While passkeys are expected to eventually replace passwords, when this actually happens is not yet known. Regardless of the superiority of passkeys, most people aren’t going to change account providers in order to use them.

Whether or not you should eventually make the switch to passkeys depends on how you currently use passwords. If you have strong password discipline, it’s really a matter of personal preference. Strong, unique passwords will always be an effective way to prevent hacks and there’s no reason to change if you like them.

If you have a tendency to use weak passwords, or reuse passwords across accounts, however, it’s a good idea to make the switch. You will benefit from higher levels of account security.

Are Passkeys About to Become Obligatory?

Many websites place restrictions on the type of password that you can use. You might have to use a specific length or a mixture of numbers, symbols, and letters. Many websites also make the use of two-factor authentication obligatory.

No one knows whether passkeys are going to become widespread. They are still a somewhat new concept, and they are unlikely to become obligatory anytime soon. But as their usage increases, and the occurrence of hacks decreases accordingly, it’s possible that users won’t be given a choice if they want to use a particular service.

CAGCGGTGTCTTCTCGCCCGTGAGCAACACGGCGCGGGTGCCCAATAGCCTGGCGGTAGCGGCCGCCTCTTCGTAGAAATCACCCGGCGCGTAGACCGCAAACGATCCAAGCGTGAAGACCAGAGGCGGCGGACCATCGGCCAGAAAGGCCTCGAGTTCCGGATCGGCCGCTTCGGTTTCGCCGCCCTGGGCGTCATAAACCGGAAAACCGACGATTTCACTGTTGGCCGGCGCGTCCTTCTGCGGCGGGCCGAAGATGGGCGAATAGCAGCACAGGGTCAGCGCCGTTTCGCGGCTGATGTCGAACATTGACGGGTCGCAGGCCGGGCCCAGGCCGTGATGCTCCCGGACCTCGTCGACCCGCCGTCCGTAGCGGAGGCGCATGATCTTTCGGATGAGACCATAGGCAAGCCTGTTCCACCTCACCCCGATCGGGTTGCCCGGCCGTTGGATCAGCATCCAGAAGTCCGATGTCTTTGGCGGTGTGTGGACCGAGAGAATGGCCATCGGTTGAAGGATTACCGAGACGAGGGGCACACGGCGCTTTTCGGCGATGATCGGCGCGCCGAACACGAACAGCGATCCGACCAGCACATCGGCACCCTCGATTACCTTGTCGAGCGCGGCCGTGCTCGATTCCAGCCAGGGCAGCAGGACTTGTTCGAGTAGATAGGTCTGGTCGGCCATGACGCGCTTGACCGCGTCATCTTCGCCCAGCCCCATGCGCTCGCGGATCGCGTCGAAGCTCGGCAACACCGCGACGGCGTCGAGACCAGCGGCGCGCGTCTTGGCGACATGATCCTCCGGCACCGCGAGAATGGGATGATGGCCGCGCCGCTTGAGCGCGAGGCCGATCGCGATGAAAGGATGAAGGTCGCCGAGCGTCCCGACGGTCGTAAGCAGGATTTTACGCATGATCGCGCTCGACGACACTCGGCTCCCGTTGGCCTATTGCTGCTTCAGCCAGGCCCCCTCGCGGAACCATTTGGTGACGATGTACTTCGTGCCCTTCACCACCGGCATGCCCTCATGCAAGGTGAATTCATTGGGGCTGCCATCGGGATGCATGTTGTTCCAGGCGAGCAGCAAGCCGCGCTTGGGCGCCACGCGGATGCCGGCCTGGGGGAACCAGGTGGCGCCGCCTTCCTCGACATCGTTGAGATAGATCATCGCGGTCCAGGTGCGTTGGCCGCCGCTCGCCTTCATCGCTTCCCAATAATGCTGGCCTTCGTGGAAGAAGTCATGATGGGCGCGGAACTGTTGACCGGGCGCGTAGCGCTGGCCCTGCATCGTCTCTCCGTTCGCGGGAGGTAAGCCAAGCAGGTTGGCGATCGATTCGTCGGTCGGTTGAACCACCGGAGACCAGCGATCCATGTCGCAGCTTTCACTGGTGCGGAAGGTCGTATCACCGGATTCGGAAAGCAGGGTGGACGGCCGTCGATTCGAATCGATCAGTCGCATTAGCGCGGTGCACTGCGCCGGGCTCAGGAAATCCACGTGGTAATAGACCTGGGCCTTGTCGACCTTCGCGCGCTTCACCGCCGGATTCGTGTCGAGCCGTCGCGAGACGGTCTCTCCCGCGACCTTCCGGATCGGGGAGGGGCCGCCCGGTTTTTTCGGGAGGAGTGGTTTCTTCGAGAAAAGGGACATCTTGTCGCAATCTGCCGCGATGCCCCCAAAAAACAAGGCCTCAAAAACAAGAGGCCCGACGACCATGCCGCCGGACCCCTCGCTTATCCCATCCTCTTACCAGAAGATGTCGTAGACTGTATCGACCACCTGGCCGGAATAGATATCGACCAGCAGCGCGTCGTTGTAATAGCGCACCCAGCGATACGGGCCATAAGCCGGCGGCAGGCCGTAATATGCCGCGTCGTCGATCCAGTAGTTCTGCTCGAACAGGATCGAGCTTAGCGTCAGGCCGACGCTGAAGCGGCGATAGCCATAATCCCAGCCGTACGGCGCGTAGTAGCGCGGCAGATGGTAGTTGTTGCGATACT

While preventing users from making their own choices obviously isn’t ideal, the amount of people being hacked because of weak passwords isn’t ideal either. Any policy that makes people’s accounts more secure is potentially welcome.

What If You Want to Keep Using Passwords?

phishing key on keyboard
Image Credit: Richard Patterson/Flickr

Passkeys aim to fix the weaknesses of passwords, but they aren’t strictly necessary if you are using passwords correctly.

If you’d don’t like the idea of passkeys, here’s how to continue using passwords without putting your accounts at risk.

  • Use a long password that contains random letters, numbers, and characters. This prevents a hacker cracking or guessing the password.
  • Use different passwords on all accounts. This prevents a hack on one account impacting all your accounts.
  • Worried about not being able to remember all your passwords? Try a password manager, one of the smartest ways to store login credentials.
  • Watch out for phishing. Provided you understand what phishing emails look like, you are unlikely to fall for one.
  • Utilize two-factor authentication. This is similar to passkeys in that it also requires a hacker to access your device in order to access your account. It protects against passwords being cracked, guessed, or stolen.

Passkeys Are Superior and Are About to Become Widely Used

Any online account is a potential target for hackers. While a strong password provides an adequate defense, the invention of passkeys provides internet users with a superior option for keeping their accounts secure.

By opting for passkeys, you won’t need to keep a list of passwords and the threat posed by phishing is likely to be limited to the theft of personal information rather than account hacks.

If you’d like to use passkeys now, a wide variety of online services have introduced them. The availability of passkeys is constantly increasing and soon anyone will be able to go passwordless regardless of what online services they use.